Pleasure's Progress, Jerwood Dancehouse, Ipswich

It's a rollover! Queue here for the night of your life...

Hogarth's Rake and his progress – to debt and destitution in 18th-century London – have provided the inspiration for both opera and ballet, notably in works by Stravinsky and Ninette de Valois.

But in Will Tuckett's Pleasure's Progress, the character Tom Rakewell is shoved aside by his fellow inmates in Bedlam, the infamous London asylum. They all want to relate their personal histories of misery and woe, leaving the frustrated Rake just 60 seconds near the end in which to speed-talk us through his own, in the manically abbreviated style of the three-minute Hamlet.

Tuckett can be relied on to tell a story in style, his previous work having included a Wind in the Willows that became a repeat Christmas hit, and a memorable dance-theatre version of Stravinsky's Soldier's Tale. Originally a choreographer, Tuckett's special talent is to meld elements of music theatre, movement and design into a seamless hybrid. Pleasure's Progress – produced by the Royal Opera House's ROH2 – could be billed either as opera or physical satire without telling a lie. The thread that binds them is comedy, of that scarcer-than-scarce variety that produces real belly laughs and an aching jaw.

The marvel is that such fun can be had from such grisly material. Tuckett and his librettist, Alasdair Middleton, have done their research. Not only do they draw on several series of Hogarth's etchings, but also on contemporary records of London's teeming, filthy streets, and its epic levels of alcoholism, venereal disease and infanticide. In summoning humour from the direst human tragedy, they are only being true to the satirical spirit of Hogarth.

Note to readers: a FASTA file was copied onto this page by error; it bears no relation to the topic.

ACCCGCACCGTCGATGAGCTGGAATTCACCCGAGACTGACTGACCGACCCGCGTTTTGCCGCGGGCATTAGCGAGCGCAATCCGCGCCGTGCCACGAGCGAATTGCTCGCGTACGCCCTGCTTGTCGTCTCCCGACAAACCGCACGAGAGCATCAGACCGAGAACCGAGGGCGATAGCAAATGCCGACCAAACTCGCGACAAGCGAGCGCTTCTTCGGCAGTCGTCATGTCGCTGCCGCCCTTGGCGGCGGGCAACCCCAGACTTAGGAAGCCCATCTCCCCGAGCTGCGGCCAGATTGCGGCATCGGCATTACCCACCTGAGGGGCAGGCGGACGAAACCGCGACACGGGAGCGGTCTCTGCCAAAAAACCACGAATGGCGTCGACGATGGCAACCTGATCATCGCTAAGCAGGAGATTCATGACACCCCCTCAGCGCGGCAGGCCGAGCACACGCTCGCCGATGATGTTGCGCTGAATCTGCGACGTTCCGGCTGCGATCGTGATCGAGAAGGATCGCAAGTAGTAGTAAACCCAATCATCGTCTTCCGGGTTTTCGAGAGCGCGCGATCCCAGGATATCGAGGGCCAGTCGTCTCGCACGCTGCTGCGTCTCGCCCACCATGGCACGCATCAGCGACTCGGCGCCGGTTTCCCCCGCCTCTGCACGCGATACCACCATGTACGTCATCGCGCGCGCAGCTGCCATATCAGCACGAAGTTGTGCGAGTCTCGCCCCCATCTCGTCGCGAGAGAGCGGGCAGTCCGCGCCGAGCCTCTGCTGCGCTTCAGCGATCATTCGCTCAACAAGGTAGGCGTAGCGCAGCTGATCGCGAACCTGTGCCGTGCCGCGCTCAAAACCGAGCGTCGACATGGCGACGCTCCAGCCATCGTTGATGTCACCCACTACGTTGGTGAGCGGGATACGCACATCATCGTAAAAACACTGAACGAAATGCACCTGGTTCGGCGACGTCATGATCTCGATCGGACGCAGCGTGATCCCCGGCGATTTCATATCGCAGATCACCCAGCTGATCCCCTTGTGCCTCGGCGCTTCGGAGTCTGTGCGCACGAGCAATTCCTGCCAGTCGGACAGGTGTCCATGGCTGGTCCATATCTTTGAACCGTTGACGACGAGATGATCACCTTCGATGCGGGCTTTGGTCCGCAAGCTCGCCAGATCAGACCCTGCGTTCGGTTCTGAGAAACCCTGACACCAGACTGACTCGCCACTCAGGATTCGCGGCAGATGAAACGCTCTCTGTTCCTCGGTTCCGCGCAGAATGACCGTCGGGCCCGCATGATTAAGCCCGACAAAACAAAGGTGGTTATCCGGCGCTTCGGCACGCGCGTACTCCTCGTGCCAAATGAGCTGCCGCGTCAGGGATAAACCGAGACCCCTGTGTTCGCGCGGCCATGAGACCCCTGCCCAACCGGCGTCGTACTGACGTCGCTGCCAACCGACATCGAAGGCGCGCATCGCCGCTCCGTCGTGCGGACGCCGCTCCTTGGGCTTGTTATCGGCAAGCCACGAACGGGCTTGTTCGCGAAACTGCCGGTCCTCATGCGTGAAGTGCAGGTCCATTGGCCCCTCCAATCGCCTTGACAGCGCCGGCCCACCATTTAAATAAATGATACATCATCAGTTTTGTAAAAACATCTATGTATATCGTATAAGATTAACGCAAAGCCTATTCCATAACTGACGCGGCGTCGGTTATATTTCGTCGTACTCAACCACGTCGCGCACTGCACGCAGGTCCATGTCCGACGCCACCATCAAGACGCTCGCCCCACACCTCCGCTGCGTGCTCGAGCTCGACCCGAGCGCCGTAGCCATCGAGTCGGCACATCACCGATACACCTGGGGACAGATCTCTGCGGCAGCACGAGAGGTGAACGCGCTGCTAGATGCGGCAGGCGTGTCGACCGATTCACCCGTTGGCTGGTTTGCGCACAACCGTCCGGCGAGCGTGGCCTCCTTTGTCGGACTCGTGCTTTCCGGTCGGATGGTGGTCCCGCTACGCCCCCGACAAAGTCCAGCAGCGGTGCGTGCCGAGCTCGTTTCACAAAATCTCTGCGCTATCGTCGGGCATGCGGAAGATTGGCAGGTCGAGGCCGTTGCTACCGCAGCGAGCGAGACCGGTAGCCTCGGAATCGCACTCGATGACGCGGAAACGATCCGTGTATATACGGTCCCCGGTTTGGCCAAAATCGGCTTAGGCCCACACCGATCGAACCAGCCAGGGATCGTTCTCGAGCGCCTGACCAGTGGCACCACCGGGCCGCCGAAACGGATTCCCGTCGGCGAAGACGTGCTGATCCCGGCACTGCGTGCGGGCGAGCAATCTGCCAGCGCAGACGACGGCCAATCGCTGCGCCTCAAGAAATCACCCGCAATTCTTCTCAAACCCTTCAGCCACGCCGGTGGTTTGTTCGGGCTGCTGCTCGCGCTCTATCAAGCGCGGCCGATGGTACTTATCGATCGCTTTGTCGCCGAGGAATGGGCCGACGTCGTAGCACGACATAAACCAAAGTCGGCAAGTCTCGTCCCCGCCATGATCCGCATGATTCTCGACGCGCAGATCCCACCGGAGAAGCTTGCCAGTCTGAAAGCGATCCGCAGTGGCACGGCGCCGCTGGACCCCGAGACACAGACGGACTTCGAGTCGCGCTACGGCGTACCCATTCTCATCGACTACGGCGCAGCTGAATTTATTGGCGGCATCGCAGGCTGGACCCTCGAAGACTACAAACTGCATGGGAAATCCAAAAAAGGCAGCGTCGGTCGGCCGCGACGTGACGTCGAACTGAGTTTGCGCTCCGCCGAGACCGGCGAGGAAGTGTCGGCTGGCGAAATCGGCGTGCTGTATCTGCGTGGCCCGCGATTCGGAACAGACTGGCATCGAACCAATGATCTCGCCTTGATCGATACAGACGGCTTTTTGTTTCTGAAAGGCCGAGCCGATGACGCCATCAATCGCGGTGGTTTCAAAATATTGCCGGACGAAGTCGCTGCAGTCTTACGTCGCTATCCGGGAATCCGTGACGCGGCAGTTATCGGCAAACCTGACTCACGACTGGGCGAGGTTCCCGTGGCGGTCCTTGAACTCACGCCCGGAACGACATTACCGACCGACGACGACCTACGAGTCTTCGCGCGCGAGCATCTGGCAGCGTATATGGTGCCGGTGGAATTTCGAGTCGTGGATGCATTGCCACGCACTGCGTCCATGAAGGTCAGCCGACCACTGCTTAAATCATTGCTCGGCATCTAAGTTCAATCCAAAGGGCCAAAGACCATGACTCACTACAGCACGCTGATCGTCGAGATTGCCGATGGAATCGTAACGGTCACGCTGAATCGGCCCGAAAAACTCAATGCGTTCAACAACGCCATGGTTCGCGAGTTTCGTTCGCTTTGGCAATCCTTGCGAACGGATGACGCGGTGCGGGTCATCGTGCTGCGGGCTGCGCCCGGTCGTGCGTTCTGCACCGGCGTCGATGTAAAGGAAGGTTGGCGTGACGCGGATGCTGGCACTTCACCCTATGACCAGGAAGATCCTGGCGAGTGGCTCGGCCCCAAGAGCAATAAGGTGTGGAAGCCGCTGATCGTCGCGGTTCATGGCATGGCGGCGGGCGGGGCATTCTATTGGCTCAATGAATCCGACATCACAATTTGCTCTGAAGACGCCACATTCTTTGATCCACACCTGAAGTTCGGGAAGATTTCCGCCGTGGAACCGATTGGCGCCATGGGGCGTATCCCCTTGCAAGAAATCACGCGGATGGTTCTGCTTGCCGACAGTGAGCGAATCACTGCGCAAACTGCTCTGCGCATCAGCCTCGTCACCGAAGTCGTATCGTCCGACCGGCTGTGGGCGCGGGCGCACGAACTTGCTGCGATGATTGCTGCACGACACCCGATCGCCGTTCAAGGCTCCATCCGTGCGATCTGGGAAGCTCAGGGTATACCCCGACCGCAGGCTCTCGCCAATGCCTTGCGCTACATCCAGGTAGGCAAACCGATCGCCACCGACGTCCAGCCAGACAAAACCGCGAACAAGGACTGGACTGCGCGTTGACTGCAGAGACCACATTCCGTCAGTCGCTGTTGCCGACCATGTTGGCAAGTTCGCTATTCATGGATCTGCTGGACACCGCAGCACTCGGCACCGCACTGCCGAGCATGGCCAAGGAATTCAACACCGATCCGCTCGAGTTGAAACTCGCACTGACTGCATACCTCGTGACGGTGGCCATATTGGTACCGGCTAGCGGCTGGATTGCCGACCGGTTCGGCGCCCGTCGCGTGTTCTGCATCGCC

In turn, Paul Englishby's score echoes Handelian recitative and arias, while the lyrics undermine its lush and wholesome beauty. "I pawned my baby's bottles," sings one gin-sozzled destitute, "I pawned my baby's bed. I would have sold my baby but I dropped it on its head." A gorgeously harmon-ised chorus, whose refrain runs "drunk for a penny, dead drunk for tuppence", is sublime. As is a street-sellers' chorus built on the lines of Lionel Bart's "Who Will Buy?" from Oliver! Only here the lyricism is comically undermined by a hazelnut seller spasmodically declaiming "My nuts! My nuts!"

As ever, Tuckett has surrounded himself with a crack team. The two musicians exploit their versatility to sound like a band. And the cast – notably soprano Anna Dennis and baritone-falsetto Tom Solomon, but actually the whole cavorting, warbling pack of them – are superb. The evening also delights in the rudest lyrics and dirtiest double entendres you are likely to hear all year.

Covent Garden Piazza (free and unticketed) 9 & 10 July (020-7304 4000); Latitude Festival (020-7009 3001) 16-18 July; touring in the autumn.

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